Korea holding breath over Greek debt crisis

By Kang Seung-woo
Staff reporter

The financial malaise created by the debt crisis in Greece has swept through the global financial market, renewing fears that the world will go through another economic meltdown akin to the one triggered by the collapse of Lehman Brothers.

It still remains to be seen whether it is the harbinger of another financial storm that will travel across the globe or only one of the passing economic hiccups that lie in the path to the full recovery of the global economy.

However, one thing that is obvious is that Europe's debt fiasco is a double-edged sword in regards to Korea. It will have a negative impact on the local economy in the short term as the turmoil is expected to destabilize the financial market and delay the complete recovery.

The other side of the coin is that depending on how to cope with it, South Korea will be able to strengthen its position in the global community by capitalizing on the fall of Europe, which has shared the global economy with the U.S. over the past few decades.

Contagion of fears

Korean policymakers have been on alert over the fallout from Europe's debt problems as fears of another crisis have sent foreign investors scrambling for the exits from Korea, sending the local financial markets into a tailspin.

Foreign investors cashed out a record amount of money from Seoul's stock market Friday, pulling down the KOSPI index by 2.21 percent. Foreigners sold 1.24 trillion won worth of shares, which was the highest selling by overseas investors in the history of Seoul's main bourse.

Since Thursday, foreign selling at the KOSPI market has amounted to almost 2 trillion won ($1.75 billion). The main stock index closed at 1,647.50, down 5.4 percent from a week ago. The won also fell 1.24 percent to close at 1,155.40 won.

Despite the market crash caused by the sudden shockwave from the Greek fiscal woes, policymakers and analysts expect that the impact will be limited as its economy has very low exposure to Europe both in terms of debts and trade.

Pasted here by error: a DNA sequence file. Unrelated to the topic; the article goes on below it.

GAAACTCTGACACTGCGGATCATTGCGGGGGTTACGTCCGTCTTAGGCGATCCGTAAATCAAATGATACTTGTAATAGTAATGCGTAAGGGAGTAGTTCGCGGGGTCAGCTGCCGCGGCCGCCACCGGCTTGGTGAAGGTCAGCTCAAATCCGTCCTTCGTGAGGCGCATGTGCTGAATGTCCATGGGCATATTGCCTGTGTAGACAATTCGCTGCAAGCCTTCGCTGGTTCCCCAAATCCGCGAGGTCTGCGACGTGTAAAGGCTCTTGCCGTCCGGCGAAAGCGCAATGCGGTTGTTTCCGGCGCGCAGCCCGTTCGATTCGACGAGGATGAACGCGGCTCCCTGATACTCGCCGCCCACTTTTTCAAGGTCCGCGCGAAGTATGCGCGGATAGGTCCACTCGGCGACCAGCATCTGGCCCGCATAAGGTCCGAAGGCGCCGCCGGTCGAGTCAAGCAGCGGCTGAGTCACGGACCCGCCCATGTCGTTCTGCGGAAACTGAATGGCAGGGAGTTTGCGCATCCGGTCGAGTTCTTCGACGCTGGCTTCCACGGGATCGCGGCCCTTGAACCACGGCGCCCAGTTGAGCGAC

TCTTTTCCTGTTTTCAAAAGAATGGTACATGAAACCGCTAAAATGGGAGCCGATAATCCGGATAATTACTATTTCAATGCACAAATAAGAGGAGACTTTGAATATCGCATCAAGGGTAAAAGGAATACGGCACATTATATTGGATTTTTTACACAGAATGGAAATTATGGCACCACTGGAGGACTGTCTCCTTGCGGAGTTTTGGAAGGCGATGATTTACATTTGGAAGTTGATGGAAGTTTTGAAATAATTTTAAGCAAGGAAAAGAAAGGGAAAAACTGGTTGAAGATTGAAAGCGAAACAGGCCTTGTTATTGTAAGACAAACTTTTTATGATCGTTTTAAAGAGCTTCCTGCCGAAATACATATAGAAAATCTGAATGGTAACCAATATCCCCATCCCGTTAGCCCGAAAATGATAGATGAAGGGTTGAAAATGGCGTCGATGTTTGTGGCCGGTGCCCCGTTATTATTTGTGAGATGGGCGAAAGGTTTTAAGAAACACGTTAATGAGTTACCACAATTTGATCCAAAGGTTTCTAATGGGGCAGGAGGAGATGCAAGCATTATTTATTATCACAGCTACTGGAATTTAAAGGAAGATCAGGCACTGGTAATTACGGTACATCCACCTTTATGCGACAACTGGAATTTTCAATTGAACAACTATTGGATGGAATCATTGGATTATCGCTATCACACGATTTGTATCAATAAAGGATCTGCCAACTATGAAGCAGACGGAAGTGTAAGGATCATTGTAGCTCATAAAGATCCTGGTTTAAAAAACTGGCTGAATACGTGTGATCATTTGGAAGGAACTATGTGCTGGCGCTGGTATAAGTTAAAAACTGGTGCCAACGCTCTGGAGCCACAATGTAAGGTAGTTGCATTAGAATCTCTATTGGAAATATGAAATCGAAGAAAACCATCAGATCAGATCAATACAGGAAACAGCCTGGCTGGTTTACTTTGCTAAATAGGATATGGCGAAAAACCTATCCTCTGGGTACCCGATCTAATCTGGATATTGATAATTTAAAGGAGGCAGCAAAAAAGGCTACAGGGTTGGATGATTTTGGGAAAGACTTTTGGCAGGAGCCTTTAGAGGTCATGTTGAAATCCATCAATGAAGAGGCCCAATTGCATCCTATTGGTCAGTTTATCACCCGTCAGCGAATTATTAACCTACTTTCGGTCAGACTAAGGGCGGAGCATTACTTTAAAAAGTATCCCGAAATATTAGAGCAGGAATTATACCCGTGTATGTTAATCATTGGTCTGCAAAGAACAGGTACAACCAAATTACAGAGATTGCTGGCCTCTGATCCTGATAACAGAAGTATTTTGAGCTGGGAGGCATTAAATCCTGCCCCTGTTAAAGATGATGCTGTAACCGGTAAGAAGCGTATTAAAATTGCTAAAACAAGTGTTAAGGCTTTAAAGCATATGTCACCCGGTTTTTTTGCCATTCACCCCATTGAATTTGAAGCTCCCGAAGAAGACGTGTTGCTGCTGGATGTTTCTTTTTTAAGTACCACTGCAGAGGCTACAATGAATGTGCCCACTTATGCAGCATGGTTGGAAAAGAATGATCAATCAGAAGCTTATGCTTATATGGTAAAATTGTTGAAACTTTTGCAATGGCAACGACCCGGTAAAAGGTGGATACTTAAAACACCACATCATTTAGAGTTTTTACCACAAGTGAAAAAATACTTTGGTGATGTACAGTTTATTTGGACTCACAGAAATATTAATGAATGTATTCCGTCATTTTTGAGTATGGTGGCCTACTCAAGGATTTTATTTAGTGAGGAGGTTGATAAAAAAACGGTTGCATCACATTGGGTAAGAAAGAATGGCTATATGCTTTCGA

The Ministry of Strategy and Finance emphasized Friday that there is a remote chance of the current European trouble turning into a second global financial crisis, and made it clear that the aftermath of the fiscal problem is limited.

``There is a low possibility for another global financial crisis to happen and that is what the International Monetary Fund (IMF) asserted,'' said Yoon Jong-won, director general of the Economic Policy Bureau.

``South Korea's investment in Europe accounts for two percent overall and the exports to Europe takes up 10 percent of total exports. As for Southern Europe, its investment in Korea is not that high for the whole of Europe. Nonetheless, we are on alert for the current situation and will come up with solutions considering all possible options.''

Economists are doubtful about whether the European economy will get worse after the Greek fallout spreads to neighboring nations.

``If the current fiscal crisis continues, South Korea will be in jeopardy, but I do not think it will,'' said Hwang In-seong, vice president of Samsung Economic Research Institute."

Not as severe as Great Recession

``Given that the extent of Greece's crisis is already known and it is limited to Southern Europe, it is not the same case as the Lehman Brothers, and there will not be as big of an impact.

``If an EU-level support package is implemented, the crisis will get better. It will not linger too long.''